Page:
Nobody can be completely certain as to the origin of the surname Norfolk but there are several interesting theories.

There are several theories that could possibly account for the origin of the surname Norfolk, though some are more likely than others. One is that the name derived from references to Scandinavian invaders, i.e. Norse-folk; another is that the name literally meant "folk from the north" and was used to differentiate between them and the "folk from the south", as was possibly true in the case of people living in the counties we now know as Norfolk and Suffolk. But theories such as these only really apply to whole communities of people and not to individuals.


In the case of the concentration of Norfolks that developed in Yorkshire, historian RWS (Bill) Norfolk noted that the name Norfolk seems to appear in Yorkshire in the mid 12th century, and there is evidence from this time of groups with this name living at York, Middleham, Wakefield, Kirby Fleetham and Scarborough. He thought it probable that the progenitor was a feudal tenant of the great baronial family of Warenne on that family's estates in Norfolk and at some time early in the twelfth century he left there and moved to the Warenne's other great estates in Yorkshire. Once there, he began to be called "of Norfolk" and in due course that became his surname. (The Warenne family came over to this country from Normandy with William the Conqueror and were rewarded for their service to him in the Conquest with the grants of large estates in both Norfolk and Yorkshire.)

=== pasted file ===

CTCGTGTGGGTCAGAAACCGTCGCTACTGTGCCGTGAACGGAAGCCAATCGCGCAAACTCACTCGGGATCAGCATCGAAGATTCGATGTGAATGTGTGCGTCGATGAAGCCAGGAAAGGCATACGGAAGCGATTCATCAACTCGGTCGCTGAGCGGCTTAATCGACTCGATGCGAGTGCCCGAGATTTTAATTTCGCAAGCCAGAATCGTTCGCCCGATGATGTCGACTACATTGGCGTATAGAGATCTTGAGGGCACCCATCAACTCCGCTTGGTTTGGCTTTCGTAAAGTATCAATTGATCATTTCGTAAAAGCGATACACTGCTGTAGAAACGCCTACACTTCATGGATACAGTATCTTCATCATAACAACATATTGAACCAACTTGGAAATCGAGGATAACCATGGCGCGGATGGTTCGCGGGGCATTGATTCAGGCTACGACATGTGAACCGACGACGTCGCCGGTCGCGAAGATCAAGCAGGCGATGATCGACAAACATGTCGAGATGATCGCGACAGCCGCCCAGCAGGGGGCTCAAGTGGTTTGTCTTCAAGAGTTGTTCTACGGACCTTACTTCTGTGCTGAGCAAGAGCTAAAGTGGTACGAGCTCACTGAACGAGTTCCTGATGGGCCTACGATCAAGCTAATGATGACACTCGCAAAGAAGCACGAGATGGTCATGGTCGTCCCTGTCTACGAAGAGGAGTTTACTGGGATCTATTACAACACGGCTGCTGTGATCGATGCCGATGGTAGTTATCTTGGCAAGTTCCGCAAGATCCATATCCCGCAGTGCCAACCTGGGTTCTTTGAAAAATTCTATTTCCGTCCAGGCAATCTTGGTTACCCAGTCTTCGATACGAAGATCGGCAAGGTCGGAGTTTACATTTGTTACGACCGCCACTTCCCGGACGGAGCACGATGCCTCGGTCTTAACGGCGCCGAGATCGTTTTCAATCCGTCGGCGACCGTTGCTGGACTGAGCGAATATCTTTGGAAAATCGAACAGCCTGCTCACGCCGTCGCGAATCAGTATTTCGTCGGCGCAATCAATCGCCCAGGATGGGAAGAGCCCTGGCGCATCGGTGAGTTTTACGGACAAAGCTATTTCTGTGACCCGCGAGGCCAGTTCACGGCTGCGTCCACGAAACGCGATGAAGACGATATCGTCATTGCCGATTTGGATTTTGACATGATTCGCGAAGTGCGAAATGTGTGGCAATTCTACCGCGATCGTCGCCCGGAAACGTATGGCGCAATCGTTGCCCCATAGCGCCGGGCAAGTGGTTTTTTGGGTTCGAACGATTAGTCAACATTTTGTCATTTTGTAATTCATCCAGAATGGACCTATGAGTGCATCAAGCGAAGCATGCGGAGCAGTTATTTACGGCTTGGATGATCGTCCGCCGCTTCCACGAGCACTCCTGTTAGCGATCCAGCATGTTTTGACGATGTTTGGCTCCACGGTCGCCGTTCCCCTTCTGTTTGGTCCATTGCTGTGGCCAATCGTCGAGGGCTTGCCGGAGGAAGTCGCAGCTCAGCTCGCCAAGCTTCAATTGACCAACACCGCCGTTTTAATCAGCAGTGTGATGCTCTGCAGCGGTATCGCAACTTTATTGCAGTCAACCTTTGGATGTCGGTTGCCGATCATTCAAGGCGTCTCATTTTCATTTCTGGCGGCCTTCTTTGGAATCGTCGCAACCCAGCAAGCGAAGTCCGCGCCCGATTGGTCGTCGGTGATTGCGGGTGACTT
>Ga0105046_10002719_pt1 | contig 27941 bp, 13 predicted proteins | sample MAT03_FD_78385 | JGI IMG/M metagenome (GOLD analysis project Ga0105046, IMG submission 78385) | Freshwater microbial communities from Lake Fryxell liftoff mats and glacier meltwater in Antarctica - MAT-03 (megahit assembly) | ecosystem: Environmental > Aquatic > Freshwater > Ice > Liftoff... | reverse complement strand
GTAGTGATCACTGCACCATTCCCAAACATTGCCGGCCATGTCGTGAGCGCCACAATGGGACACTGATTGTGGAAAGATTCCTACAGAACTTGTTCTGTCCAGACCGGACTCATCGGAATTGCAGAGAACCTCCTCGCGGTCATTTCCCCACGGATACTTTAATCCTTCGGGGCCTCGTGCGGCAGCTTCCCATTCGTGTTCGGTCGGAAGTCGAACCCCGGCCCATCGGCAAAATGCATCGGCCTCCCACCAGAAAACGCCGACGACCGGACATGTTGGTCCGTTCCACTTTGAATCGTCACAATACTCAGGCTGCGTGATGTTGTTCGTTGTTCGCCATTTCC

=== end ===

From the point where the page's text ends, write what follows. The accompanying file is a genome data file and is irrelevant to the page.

The name is found spelled in a number of ways: Norfolk, Northfolk, Nortfolc, Norff, Norfax etc, but until the early fifteenth century it was always preceded by the word "de", thus clearly indicating that the people of this name had originally come from the county of Norfolk. It should be remembered that standardisation of spelling only began to really take hold in the 18th century. Until 1732, almost all legal documents were written in Latin and both place names and surnames have changed over time, in many cases because those responsible for written records simply wrote down what they heard - or thought they heard.